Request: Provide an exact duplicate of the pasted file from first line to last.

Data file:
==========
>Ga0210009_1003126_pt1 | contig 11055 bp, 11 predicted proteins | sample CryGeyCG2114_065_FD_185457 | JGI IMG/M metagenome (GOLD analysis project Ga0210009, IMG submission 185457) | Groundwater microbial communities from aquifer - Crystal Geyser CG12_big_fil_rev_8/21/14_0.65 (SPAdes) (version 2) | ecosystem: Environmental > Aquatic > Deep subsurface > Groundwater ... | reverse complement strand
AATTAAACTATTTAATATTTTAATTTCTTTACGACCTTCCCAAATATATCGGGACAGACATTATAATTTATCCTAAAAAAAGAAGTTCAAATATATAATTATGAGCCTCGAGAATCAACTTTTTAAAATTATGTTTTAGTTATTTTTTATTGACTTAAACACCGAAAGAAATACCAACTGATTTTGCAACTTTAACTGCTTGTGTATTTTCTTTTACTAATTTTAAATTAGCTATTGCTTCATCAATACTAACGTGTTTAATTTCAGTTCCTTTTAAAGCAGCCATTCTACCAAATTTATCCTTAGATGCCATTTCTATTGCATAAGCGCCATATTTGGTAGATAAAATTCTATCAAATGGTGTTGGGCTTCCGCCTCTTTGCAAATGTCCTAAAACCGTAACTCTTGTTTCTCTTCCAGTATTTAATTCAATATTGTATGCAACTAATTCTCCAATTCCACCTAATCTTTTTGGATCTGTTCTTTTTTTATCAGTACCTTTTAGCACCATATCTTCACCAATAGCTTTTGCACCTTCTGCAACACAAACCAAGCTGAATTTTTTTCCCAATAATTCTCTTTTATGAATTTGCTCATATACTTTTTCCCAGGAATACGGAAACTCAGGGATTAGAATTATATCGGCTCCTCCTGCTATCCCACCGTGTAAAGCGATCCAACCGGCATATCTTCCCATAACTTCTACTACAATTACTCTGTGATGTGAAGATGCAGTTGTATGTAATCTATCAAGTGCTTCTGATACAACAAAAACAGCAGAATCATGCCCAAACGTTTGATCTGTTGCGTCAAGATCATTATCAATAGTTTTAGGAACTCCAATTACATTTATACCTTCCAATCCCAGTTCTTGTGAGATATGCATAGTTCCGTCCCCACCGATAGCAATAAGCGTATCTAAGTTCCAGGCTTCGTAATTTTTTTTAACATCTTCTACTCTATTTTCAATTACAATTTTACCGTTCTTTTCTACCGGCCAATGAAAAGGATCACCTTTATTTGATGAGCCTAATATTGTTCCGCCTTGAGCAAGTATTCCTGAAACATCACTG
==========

>Ga0210009_1003126_pt1 | contig 11055 bp, 11 predicted proteins | sample CryGeyCG2114_065_FD_185457 | JGI IMG/M metagenome (GOLD analysis project Ga0210009, IMG submission 185457) | Groundwater microbial communities from aquifer - Crystal Geyser CG12_big_fil_rev_8/21/14_0.65 (SPAdes) (version 2) | ecosystem: Environmental > Aquatic > Deep subsurface > Groundwater ... | reverse complement strand
AATTAAACTATTTAATATTTTAATTTCTTTACGACCTTCCCAAATATATCGGGACAGACATTATAATTTATCCTAAAAAAAGAAGTTCAAATATATAATTATGAGCCTCGAGAATCAACTTTTTAAAATTATGTTTTAGTTATTTTTTATTGACTTAAACACCGAAAGAAATACCAACTGATTTTGCAACTTTAACTGCTTGTGTATTTTCTTTTACTAATTTTAAATTAGCTATTGCTTCATCAATACTAACGTGTTTAATTTCAGTTCCTTTTAAAGCAGCCATTCTACCAAATTTATCCTTAGATGCCATTTCTATTGCATAAGCGCCATATTTGGTAGATAAAATTCTATCAAATGGTGTTGGGCTTCCGCCTCTTTGCAAATGTCCTAAAACCGTAACTCTTGTTTCTCTTCCAGTATTTAATTCAATATTGTATGCAACTAATTCTCCAATTCCACCTAATCTTTTTGGATCTGTTCTTTTTTTATCAGTACCTTTTAGCACCATATCTTCACCAATAGCTTTTGCACCTTCTGCAACACAAACCAAGCTGAATTTTTTTCCCAATAATTCTCTTTTATGAATTTGCTCATATACTTTTTCCCAGGAATACGGAAACTCAGGGATTAGAATTATATCGGCTCCTCCTGCTATCCCACCGTGTAAAGCGATCCAACCGGCATATCTTCCCATAACTTCTACTACAATTACTCTGTGATGTGAAGATGCAGTTGTATGTAATCTATCAAGTGCTTCTGATACAACAAAAACAGCAGAATCATGCCCAAACGTTTGATCTGTTGCGTCAAGATCATTATCAATAGTTTTAGGAACTCCAATTACATTTATACCTTCCAATCCCAGTTCTTGTGAGATATGCATAGTTCCGTCCCCACCGATAGCAATAAGCGTATCTAAGTTCCAGGCTTCGTAATTTTTTTTAACATCTTCTACTCTATTTTCAATTACAATTTTACCGTTCTTTTCTACCGGCCAATGAAAAGGATCACCTTTATTTGATGAGCCTAATATTGTTCCGCCTTGAGCAAGTATTCCTGAAACATCACTG